I’ve been thinking lately about all the messages I received as a child, all the things society wanted us to believe that never felt totally right to me, yet I accepted them. Why?
For example, when I was a kid, my mom loved the Doris Day song, “Que Sera Sera.” In the lyrics, the young girl asks her mother what the future holds. Will she be pretty or will she be rich? (I know that sounds a bit shallow now, but go with me). The mother responds, “Que sera, sera. Whatever will be, will be.”
There’s another version of the song I liked a little better, in which the girl asks her teacher what she should try. Should she paint pictures or sing songs? The teacher tells her the same thing, “Que sera, sera.” Part of my young heart was always thinking, “Why can’t she do both? Why does she have to choose between the two? If she wants something, why can’t she just make it happen? Why isn’t her teacher encouraging her to follow her dreams rather than saying, ‘Sure honey, you might be good at those things, you might even be ambitious, but it’s not really up to you whether you succeed or get what you want. It’s up to the whims of the future.’” And why did I believe that, too, just because my mother loved that song?
An expression like that really lets us off the hook, doesn’t it? Any time we fail (even if we didn’t really try) we can comfort ourselves by saying, “It wasn’t meant to be.” And other people can offer that phrase as comfort to us, because what else can they say when we’re hurting?
What if instead of telling the child in the song her hopes were only hopes, the teacher had said, “Whatever you will, will be?” How might that have changed things? Would the child have then thrown herself into becoming the best painter or singer (or both) will full confidence and no back-of-the-mind fear that what she wanted most might be taken from her? What if every time something went wrong for our kids, we didn’t say, “Well, at least you tried,” and instead we said, “You’re doing it! You’re living your dream. Keep going.”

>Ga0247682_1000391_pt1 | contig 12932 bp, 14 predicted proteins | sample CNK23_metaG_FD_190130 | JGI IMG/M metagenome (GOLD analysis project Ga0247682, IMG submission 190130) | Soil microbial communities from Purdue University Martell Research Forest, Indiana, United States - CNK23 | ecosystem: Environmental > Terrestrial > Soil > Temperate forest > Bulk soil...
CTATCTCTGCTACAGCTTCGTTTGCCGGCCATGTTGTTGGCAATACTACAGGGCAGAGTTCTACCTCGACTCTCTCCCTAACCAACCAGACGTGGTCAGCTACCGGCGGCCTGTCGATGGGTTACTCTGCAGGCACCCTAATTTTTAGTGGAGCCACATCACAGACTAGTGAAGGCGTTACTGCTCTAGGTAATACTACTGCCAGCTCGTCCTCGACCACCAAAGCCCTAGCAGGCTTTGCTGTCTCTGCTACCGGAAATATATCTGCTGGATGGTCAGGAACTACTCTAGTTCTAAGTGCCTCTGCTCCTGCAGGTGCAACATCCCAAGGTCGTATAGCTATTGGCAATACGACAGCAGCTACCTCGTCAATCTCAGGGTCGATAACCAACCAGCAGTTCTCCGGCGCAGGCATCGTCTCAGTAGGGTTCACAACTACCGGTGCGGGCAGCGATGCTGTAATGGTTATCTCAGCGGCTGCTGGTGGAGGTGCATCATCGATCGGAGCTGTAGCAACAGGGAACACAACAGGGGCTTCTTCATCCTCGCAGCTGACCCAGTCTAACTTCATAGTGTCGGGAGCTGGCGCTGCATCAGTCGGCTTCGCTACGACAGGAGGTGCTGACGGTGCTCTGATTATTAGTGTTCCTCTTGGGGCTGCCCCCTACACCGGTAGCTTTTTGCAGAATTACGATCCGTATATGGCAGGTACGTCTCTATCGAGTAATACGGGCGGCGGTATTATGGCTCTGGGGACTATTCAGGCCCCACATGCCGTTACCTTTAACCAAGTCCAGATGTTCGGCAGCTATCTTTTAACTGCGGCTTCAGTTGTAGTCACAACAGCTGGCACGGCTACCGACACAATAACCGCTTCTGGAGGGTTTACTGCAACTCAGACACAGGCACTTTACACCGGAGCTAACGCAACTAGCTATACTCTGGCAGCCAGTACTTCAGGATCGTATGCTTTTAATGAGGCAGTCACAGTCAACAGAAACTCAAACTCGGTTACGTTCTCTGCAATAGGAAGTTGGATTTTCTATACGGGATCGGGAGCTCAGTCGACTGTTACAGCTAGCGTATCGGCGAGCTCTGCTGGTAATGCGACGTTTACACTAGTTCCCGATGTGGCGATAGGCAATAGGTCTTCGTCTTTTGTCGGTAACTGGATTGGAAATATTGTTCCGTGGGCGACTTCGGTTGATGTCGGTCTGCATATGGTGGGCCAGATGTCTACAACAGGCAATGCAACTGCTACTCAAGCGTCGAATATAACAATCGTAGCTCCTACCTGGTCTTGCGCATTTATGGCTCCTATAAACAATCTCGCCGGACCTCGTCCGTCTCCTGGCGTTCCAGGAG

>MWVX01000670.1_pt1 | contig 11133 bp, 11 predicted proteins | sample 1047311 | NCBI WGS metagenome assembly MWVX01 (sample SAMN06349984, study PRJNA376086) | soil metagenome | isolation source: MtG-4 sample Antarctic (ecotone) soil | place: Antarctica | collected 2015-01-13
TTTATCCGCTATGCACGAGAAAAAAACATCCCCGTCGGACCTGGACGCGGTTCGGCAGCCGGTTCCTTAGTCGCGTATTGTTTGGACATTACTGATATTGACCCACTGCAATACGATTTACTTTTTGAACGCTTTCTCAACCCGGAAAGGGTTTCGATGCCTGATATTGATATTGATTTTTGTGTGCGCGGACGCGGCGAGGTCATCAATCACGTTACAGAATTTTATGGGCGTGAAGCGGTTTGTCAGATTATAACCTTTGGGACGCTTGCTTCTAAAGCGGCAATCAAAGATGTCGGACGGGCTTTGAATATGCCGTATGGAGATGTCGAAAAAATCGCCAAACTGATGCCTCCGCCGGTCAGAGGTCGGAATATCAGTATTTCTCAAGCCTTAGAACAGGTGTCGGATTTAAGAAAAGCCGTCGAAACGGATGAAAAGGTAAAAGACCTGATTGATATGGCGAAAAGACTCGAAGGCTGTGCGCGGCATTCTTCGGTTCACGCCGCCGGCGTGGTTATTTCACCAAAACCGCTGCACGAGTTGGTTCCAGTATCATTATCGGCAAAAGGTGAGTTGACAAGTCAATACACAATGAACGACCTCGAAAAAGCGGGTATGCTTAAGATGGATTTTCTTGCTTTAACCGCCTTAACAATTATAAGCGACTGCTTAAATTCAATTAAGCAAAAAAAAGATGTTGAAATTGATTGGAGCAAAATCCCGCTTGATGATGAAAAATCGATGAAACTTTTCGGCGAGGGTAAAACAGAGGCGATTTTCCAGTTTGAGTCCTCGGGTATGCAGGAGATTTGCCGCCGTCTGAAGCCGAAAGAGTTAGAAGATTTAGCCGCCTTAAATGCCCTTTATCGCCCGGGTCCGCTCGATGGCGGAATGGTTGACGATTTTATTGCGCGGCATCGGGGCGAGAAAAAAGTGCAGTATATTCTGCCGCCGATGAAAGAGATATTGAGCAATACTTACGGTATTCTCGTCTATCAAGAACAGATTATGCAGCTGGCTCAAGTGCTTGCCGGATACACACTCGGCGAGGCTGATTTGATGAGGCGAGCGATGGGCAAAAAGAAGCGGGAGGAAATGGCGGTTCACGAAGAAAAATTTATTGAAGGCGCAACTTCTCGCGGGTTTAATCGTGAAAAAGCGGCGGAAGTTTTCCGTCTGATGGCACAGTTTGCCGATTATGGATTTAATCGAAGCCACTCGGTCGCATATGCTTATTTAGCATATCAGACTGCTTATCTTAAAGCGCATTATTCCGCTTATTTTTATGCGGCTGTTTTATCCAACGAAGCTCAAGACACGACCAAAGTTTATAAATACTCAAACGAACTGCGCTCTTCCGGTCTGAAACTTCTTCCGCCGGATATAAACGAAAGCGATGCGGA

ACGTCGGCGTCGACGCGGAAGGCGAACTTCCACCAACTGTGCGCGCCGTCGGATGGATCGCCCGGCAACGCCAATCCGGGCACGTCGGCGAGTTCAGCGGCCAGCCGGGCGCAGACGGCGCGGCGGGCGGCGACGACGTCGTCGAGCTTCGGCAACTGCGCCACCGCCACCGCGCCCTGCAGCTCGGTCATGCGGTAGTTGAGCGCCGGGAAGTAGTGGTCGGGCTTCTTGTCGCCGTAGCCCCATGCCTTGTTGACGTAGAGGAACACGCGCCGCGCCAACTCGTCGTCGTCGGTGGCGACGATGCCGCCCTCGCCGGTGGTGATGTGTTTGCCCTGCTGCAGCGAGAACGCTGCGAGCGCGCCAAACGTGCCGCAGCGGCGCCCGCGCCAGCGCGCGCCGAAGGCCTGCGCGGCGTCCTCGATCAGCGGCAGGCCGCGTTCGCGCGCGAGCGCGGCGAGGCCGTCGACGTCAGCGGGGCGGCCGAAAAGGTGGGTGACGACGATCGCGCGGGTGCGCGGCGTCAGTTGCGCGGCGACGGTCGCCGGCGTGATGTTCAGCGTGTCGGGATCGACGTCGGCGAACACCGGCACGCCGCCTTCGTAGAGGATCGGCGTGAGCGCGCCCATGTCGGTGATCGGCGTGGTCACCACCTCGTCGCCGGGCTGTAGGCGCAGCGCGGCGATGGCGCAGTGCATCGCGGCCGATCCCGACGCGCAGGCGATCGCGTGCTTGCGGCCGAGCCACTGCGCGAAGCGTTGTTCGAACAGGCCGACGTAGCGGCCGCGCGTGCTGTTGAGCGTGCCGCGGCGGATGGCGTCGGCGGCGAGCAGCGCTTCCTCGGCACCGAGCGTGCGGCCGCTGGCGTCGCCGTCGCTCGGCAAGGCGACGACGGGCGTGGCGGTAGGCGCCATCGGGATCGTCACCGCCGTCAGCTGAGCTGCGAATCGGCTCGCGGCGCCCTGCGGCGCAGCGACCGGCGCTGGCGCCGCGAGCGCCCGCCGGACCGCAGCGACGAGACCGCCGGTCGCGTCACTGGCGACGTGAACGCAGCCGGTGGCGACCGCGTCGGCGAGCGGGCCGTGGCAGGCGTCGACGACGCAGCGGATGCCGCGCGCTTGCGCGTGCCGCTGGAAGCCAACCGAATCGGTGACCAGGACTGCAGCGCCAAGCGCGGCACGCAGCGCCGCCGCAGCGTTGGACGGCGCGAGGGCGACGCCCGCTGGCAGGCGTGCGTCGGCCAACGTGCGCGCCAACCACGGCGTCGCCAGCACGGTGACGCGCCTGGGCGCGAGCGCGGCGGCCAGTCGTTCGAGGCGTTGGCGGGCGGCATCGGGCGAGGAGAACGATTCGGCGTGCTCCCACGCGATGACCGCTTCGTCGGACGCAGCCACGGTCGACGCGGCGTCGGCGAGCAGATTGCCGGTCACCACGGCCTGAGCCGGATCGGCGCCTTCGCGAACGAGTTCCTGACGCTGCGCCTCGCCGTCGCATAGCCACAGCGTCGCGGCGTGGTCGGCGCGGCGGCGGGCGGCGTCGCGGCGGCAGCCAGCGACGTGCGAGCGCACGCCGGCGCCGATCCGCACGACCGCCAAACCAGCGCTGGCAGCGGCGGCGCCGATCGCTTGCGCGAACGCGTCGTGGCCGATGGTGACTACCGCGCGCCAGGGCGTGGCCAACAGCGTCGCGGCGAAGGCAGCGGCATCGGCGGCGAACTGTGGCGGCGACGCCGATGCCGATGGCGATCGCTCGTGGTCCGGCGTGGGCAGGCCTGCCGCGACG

For a while, I tried telling myself, “It wasn’t meant to be yet.” It felt far less defeatist and a bit more evolved to phrase it that way. I was proud of that thinking. But that’s also surrendering.
Now I’m telling myself, “It is now. I am living my childhood dreams. I am that girl who grew up to be both a painter and a singer (figuratively), and I’m doing it well. I haven’t reached all my goals yet, but I’m moving toward them. Always. Every day. And that’s success. The journey, the effort, the learning, the growing, the living. This is my bright shiny future. Right now. And tomorrow, if I want it to be. And the day after. The future doesn’t choose when/if I stop. Only I do. Therefore, whatever I will, will be. What do you choose?
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